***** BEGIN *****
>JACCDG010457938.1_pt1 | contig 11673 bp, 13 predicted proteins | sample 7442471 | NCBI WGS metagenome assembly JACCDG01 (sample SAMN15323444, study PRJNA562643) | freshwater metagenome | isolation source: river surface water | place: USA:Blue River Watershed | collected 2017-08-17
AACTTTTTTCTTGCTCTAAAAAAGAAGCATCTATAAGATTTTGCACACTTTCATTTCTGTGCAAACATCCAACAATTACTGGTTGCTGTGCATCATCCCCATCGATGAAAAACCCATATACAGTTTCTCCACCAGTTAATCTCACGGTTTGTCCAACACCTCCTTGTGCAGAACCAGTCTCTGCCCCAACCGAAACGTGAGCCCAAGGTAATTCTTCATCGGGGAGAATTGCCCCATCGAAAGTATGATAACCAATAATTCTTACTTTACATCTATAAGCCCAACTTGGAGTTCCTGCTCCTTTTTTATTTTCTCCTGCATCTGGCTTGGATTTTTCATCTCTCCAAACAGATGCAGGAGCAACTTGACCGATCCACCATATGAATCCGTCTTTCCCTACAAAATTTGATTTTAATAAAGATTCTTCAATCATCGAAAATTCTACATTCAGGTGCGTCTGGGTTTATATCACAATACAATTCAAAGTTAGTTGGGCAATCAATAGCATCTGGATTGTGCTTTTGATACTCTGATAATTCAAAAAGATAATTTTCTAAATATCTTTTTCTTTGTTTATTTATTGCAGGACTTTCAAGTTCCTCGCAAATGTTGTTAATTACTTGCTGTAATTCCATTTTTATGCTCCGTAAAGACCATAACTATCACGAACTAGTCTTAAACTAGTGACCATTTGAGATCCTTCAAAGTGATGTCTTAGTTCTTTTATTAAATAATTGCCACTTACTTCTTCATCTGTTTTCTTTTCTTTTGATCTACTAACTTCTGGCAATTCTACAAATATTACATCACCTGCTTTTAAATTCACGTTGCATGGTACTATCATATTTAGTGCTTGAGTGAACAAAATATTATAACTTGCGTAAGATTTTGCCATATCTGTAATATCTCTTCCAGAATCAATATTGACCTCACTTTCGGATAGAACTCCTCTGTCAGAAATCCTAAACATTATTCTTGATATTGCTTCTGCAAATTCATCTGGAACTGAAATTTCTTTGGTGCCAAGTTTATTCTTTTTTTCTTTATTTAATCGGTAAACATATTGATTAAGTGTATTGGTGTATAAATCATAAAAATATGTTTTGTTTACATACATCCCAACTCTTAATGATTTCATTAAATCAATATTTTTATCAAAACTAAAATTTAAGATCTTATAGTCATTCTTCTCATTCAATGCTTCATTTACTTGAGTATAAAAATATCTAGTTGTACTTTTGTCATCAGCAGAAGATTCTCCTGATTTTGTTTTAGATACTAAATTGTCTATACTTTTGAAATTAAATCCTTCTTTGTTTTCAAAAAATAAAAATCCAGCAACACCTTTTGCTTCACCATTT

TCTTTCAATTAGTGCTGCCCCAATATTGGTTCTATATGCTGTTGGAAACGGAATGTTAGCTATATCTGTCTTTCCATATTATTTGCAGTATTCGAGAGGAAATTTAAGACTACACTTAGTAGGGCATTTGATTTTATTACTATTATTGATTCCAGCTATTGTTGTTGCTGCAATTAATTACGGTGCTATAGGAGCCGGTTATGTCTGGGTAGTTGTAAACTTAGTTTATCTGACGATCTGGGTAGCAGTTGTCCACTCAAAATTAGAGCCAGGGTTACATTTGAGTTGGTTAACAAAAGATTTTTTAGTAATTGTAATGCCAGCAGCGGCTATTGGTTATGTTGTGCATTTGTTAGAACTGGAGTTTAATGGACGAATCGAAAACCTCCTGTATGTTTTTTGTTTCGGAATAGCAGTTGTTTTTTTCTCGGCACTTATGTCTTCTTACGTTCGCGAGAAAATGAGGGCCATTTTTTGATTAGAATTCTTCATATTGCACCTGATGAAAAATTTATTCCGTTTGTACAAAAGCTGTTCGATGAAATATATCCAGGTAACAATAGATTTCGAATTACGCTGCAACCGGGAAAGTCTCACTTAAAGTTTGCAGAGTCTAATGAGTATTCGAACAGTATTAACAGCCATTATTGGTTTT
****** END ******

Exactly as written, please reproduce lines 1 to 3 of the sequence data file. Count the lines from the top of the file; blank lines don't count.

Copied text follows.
>JACCDG010457938.1_pt1 | contig 11673 bp, 13 predicted proteins | sample 7442471 | NCBI WGS metagenome assembly JACCDG01 (sample SAMN15323444, study PRJNA562643) | freshwater metagenome | isolation source: river surface water | place: USA:Blue River Watershed | collected 2017-08-17
AACTTTTTTCTTGCTCTAAAAAAGAAGCATCTATAAGATTTTGCACACTTTCATTTCTGTGCAAACATCCAACAATTACTGGTTGCTGTGCATCATCCCCATCGATGAAAAACCCATATACAGTTTCTCCACCAGTTAATCTCACGGTTTGTCCAACACCTCCTTGTGCAGAACCAGTCTCTGCCCCAACCGAAACGTGAGCCCAAGGTAATTCTTCATCGGGGAGAATTGCCCCATCGAAAGTATGATAACCAATAATTCTTACTTTACATCTATAAGCCCAACTTGGAGTTCCTGCTCCTTTTTTATTTTCTCCTGCATCTGGCTTGGATTTTTCATCTCTCCAAACAGATGCAGGAGCAACTTGACCGATCCACCATATGAATCCGTCTTTCCCTACAAAATTTGATTTTAATAAAGATTCTTCAATCATCGAAAATTCTACATTCAGGTGCGTCTGGGTTTATATCACAATACAATTCAAAGTTAGTTGGGCAATCAATAGCATCTGGATTGTGCTTTTGATACTCTGATAATTCAAAAAGATAATTTTCTAAATATCTTTTTCTTTGTTTATTTATTGCAGGACTTTCAAGTTCCTCGCAAATGTTGTTAATTACTTGCTGTAATTCCATTTTTATGCTCCGTAAAGACCATAACTATCACGAACTAGTCTTAAACTAGTGACCATTTGAGATCCTTCAAAGTGATGTCTTAGTTCTTTTATTAAATAATTGCCACTTACTTCTTCATCTGTTTTCTTTTCTTTTGATCTACTAACTTCTGGCAATTCTACAAATATTACATCACCTGCTTTTAAATTCACGTTGCATGGTACTATCATATTTAGTGCTTGAGTGAACAAAATATTATAACTTGCGTAAGATTTTGCCATATCTGTAATATCTCTTCCAGAATCAATATTGACCTCACTTTCGGATAGAACTCCTCTGTCAGAAATCCTAAACATTATTCTTGATATTGCTTCTGCAAATTCATCTGGAACTGAAATTTCTTTGGTGCCAAGTTTATTCTTTTTTTCTTTATTTAATCGGTAAACATATTGATTAAGTGTATTGGTGTATAAATCATAAAAATATGTTTTGTTTACATACATCCCAACTCTTAATGATTTCATTAAATCAATATTTTTATCAAAACTAAAATTTAAGATCTTATAGTCATTCTTCTCATTCAATGCTTCATTTACTTGAGTATAAAAATATCTAGTTGTACTTTTGTCATCAGCAGAAGATTCTCCTGATTTTGTTTTAGATACTAAATTGTCTATACTTTTGAAATTAAATCCTTCTTTGTTTTCAAAAAATAAAAATCCAGCAACACCTTTTGCTTCACCATTT

TCTTTCAATTAGTGCTGCCCCAATATTGGTTCTATATGCTGTTGGAAACGGAATGTTAGCTATATCTGTCTTTCCATATTATTTGCAGTATTCGAGAGGAAATTTAAGACTACACTTAGTAGGGCATTTGATTTTATTACTATTATTGATTCCAGCTATTGTTGTTGCTGCAATTAATTACGGTGCTATAGGAGCCGGTTATGTCTGGGTAGTTGTAAACTTAGTTTATCTGACGATCTGGGTAGCAGTTGTCCACTCAAAATTAGAGCCAGGGTTACATTTGAGTTGGTTAACAAAAGATTTTTTAGTAATTGTAATGCCAGCAGCGGCTATTGGTTATGTTGTGCATTTGTTAGAACTGGAGTTTAATGGACGAATCGAAAACCTCCTGTATGTTTTTTGTTTCGGAATAGCAGTTGTTTTTTTCTCGGCACTTATGTCTTCTTACGTTCGCGAGAAAATGAGGGCCATTTTTTGATTAGAATTCTTCATATTGCACCTGATGAAAAATTTATTCCGTTTGTACAAAAGCTGTTCGATGAAATATATCCAGGTAACAATAGATTTCGAATTACGCTGCAACCGGGAAAGTCTCACTTAAAGTTTGCAGAGTCTAATGAGTATTCGAACAGTATTAACAGCCATTATTGGTTTT